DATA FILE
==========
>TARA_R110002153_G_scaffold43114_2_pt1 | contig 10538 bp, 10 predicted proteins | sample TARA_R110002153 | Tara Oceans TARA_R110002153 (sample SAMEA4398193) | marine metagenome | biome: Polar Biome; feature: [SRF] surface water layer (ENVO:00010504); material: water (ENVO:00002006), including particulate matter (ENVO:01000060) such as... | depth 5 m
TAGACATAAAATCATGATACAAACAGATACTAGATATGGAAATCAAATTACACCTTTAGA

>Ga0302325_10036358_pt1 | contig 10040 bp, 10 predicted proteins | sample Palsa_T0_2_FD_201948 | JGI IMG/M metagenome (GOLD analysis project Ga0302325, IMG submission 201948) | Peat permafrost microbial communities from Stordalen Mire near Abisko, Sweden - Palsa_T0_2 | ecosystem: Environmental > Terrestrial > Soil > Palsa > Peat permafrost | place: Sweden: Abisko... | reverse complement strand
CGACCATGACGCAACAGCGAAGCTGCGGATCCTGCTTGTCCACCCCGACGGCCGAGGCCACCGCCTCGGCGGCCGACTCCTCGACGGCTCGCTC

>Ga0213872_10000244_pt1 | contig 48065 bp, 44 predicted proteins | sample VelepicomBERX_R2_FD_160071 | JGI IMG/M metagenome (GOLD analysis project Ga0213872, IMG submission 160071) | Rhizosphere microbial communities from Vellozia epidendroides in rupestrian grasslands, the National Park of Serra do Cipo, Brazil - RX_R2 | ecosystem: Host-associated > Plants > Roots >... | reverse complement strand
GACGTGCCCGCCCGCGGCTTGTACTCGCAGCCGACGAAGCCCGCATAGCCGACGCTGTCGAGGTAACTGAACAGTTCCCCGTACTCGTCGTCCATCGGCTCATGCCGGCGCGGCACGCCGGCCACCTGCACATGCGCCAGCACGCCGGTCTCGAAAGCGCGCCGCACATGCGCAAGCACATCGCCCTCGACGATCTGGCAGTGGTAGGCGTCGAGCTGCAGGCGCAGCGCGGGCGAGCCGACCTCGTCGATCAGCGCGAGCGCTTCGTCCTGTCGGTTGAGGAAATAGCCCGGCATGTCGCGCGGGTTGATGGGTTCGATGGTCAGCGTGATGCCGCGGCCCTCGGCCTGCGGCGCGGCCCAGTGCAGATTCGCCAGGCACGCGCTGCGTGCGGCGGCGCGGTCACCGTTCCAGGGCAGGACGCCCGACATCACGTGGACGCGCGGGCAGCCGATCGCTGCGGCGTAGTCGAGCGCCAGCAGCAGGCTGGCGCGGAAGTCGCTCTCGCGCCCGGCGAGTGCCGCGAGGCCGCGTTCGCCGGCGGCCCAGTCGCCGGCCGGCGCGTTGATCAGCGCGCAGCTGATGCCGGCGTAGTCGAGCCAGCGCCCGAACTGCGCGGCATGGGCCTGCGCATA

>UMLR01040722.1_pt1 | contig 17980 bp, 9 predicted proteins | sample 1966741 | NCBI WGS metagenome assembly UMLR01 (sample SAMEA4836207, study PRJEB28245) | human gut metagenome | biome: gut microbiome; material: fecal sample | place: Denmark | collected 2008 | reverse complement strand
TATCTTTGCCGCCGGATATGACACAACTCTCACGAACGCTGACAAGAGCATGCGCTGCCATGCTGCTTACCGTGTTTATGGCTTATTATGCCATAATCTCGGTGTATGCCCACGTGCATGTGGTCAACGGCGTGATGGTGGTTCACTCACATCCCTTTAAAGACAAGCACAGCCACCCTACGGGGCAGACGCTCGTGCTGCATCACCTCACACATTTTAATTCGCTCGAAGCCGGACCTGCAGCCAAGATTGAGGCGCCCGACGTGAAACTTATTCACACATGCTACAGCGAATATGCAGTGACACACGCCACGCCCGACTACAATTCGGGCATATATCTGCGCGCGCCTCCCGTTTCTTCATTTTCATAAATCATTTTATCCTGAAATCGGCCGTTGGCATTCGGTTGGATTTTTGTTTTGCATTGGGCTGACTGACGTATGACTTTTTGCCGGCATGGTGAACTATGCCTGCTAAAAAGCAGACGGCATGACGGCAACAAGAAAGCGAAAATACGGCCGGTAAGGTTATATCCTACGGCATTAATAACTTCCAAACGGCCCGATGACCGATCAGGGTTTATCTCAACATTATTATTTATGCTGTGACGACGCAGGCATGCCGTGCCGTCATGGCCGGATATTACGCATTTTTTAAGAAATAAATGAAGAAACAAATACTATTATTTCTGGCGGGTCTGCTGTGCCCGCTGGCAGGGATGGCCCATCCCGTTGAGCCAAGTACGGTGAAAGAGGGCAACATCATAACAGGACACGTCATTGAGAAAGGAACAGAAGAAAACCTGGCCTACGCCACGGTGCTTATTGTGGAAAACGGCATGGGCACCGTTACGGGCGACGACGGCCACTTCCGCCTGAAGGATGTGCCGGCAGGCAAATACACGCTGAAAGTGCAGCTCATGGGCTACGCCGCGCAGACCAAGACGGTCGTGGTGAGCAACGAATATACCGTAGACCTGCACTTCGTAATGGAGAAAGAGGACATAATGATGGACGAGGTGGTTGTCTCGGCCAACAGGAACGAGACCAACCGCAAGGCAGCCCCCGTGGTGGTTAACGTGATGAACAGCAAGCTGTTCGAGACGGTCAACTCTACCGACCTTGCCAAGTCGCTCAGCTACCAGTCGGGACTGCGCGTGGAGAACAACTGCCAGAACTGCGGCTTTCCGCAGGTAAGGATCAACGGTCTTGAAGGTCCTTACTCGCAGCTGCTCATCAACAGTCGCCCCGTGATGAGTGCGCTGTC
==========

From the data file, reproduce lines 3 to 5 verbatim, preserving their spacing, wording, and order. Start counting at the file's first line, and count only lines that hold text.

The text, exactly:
>Ga0302325_10036358_pt1 | contig 10040 bp, 10 predicted proteins | sample Palsa_T0_2_FD_201948 | JGI IMG/M metagenome (GOLD analysis project Ga0302325, IMG submission 201948) | Peat permafrost microbial communities from Stordalen Mire near Abisko, Sweden - Palsa_T0_2 | ecosystem: Environmental > Terrestrial > Soil > Palsa > Peat permafrost | place: Sweden: Abisko... | reverse complement strand
CGACCATGACGCAACAGCGAAGCTGCGGATCCTGCTTGTCCACCCCGACGGCCGAGGCCACCGCCTCGGCGGCCGACTCCTCGACGGCTCGCTC

>Ga0213872_10000244_pt1 | contig 48065 bp, 44 predicted proteins | sample VelepicomBERX_R2_FD_160071 | JGI IMG/M metagenome (GOLD analysis project Ga0213872, IMG submission 160071) | Rhizosphere microbial communities from Vellozia epidendroides in rupestrian grasslands, the National Park of Serra do Cipo, Brazil - RX_R2 | ecosystem: Host-associated > Plants > Roots >... | reverse complement strand